Saturday, February 21, 2009
Seems like "they just don't make 'em like they used to."
My mother, rest her soul, always told me to buy quality, buy once. Now that I've reached a point in my life where I can buy quality, I wish the old saw were still true. Case in point: We recently replaced the storm door at the front of our house with a relatively expensive new storm door manufactured by one of the leading brands. A company, which shall remain nameless at the advice of counsel, that claims to, "...create a timeless combination of durability and beauty." Apparently my definition of durability is somewhat different than this firm's definition.
We could have bought a less expensive storm door. We could have bought about four less-expensive doors for what we paid for this door. I specifically sought out this brand and bought one of their top-of-the line models because I wanted a durable door that would provide a good first impression for guests to our home and have a screened window that could be opened. The door we bought does look nice, but I'm having a durability problem caused by the manufacturer's use of inexpensive materials and a less-than-durable design.
This storm door has a horizontally split-glass window and the top portion can be opened by releasing latches on either side at the top and sliding the glass down. As the glass is lowered, a "disappearing screen" follows the glass and provides an insect-resistant opening for breeze and fresh air. The glass is held in place and guided on its downward slide by channels on either side of the door into which fit tangs from the window frame. It works beautifully, except... The channels are of a flimsy plastic construction and are not securely held to the enameled metal door frame. In fact they simply "snap" into place in a secondary channel in the door frame which is hidden behind the plastic channels when they are in place. The real problem is that they won't STAY in place. In fact they pop out of place every time that the door is closed, even gently, when the window is in the closed position. Then the window won't open until I snap them back into place. From the inside as one leaves our home, the plastic strips flapping loose look cheap. You can see the left side channel flopped out over the door handle in the photo above. I expect it is only a matter of time until one or both get broken off completely--then I won't be able to snap them back into place and the opening window feature will be unusable with nothing to hold the window in place. How frustrating!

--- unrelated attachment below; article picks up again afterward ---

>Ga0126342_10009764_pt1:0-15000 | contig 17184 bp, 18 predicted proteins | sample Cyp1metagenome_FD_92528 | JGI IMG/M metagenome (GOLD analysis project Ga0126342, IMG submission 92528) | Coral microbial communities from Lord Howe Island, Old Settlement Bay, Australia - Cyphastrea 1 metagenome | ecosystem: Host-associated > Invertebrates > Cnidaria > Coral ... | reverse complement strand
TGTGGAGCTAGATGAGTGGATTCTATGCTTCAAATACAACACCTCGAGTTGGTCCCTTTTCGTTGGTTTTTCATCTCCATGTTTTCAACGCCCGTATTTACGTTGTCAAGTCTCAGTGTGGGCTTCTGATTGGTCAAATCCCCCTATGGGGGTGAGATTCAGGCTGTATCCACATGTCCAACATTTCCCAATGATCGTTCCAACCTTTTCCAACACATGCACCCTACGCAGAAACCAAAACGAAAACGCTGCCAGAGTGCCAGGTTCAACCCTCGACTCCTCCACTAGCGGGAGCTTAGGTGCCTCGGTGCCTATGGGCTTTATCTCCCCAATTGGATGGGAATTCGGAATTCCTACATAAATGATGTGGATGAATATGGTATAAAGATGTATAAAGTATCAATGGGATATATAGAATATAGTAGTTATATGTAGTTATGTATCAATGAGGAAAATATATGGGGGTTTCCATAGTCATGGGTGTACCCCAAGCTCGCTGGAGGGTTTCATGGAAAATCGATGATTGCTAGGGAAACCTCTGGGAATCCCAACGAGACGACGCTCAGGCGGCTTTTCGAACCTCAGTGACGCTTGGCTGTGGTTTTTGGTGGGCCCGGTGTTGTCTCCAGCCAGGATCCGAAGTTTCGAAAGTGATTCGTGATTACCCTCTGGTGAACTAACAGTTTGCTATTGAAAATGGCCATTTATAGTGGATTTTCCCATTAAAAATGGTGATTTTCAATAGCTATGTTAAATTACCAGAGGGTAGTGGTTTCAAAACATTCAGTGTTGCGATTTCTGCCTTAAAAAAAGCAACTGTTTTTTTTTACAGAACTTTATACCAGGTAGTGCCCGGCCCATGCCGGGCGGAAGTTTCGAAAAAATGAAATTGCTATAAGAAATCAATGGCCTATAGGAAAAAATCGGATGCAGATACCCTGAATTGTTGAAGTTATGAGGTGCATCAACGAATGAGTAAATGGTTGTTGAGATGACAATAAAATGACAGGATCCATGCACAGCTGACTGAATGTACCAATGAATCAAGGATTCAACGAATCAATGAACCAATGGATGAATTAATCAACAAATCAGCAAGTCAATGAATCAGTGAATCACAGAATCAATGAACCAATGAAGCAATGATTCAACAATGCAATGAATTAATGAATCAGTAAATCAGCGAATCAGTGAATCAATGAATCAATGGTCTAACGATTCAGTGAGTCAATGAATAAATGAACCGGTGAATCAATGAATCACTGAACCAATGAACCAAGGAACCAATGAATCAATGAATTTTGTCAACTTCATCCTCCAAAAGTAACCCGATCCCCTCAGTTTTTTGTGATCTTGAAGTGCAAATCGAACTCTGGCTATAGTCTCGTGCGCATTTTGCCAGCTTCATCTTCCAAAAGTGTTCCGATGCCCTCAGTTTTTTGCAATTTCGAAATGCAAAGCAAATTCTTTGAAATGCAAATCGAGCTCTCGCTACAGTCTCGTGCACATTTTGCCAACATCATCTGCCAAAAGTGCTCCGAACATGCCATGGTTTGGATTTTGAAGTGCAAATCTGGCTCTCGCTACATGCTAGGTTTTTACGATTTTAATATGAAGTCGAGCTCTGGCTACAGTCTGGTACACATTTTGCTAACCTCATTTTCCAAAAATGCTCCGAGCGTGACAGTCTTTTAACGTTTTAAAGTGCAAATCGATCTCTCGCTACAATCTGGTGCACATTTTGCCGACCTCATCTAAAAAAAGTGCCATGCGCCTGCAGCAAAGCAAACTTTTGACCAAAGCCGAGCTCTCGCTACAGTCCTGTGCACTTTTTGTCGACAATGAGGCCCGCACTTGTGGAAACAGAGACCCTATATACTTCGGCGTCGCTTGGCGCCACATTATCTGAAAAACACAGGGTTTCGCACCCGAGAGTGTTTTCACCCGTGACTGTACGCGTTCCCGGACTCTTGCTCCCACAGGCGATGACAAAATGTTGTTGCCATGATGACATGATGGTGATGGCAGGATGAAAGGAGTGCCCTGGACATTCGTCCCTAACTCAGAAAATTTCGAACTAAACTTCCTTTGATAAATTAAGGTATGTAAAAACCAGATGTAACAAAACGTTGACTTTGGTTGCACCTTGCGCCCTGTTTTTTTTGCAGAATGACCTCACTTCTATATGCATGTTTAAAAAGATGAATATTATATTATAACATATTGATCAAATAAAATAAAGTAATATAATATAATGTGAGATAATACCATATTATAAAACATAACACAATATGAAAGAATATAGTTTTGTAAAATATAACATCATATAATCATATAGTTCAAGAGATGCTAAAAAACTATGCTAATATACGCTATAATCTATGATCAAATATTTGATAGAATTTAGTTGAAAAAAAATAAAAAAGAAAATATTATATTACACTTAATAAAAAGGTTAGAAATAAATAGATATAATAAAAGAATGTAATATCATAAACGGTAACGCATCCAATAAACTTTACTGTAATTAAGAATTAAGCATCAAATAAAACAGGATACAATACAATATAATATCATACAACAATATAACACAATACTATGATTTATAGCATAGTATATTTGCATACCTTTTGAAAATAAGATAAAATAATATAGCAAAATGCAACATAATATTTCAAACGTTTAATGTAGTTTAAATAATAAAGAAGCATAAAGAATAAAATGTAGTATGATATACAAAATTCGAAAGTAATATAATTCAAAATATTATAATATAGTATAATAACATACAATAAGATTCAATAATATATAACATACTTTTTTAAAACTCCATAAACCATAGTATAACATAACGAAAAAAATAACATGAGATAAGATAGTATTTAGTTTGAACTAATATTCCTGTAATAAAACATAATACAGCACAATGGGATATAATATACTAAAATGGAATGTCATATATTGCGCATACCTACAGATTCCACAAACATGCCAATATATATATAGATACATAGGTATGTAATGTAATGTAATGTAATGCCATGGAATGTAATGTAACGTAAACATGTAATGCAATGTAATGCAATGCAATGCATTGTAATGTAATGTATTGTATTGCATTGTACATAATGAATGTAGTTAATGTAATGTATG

I have written to the manufacturer asking if there is a fix. Now we shall see if their customer service better lives up to their advertising than their product. I'll keep you posted.